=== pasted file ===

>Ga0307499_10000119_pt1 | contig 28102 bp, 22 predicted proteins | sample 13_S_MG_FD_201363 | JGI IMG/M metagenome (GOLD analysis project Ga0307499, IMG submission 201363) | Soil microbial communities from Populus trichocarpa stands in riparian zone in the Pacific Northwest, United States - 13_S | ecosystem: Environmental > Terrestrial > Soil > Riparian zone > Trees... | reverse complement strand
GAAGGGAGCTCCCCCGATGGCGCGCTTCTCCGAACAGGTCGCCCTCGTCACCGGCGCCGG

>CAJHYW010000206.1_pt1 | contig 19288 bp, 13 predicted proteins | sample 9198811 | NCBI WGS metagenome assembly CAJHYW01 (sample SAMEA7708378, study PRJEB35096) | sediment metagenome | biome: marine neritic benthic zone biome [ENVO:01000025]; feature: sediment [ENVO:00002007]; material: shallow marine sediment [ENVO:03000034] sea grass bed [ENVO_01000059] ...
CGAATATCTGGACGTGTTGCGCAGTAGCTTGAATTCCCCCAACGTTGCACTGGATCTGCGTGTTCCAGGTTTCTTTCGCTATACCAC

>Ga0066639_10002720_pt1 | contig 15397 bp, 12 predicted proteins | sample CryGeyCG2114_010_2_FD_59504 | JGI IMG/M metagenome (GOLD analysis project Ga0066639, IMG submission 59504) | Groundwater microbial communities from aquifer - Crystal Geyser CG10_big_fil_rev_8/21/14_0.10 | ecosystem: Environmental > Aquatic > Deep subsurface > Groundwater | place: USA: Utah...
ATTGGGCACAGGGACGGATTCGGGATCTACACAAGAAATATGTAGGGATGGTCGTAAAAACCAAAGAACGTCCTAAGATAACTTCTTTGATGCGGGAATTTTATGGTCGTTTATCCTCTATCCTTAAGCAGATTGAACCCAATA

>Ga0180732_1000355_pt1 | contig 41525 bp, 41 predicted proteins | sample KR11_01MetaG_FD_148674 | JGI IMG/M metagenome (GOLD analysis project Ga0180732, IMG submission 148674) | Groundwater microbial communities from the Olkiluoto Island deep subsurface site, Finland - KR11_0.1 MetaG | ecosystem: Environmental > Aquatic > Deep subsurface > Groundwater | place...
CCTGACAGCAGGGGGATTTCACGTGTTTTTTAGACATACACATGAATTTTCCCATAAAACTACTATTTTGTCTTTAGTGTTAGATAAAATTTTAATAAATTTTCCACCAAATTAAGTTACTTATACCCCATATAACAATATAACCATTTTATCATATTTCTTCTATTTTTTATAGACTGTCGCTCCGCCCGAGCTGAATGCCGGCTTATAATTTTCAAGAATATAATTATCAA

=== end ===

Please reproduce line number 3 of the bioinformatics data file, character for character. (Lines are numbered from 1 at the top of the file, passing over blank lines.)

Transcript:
>CAJHYW010000206.1_pt1 | contig 19288 bp, 13 predicted proteins | sample 9198811 | NCBI WGS metagenome assembly CAJHYW01 (sample SAMEA7708378, study PRJEB35096) | sediment metagenome | biome: marine neritic benthic zone biome [ENVO:01000025]; feature: sediment [ENVO:00002007]; material: shallow marine sediment [ENVO:03000034] sea grass bed [ENVO_01000059] ...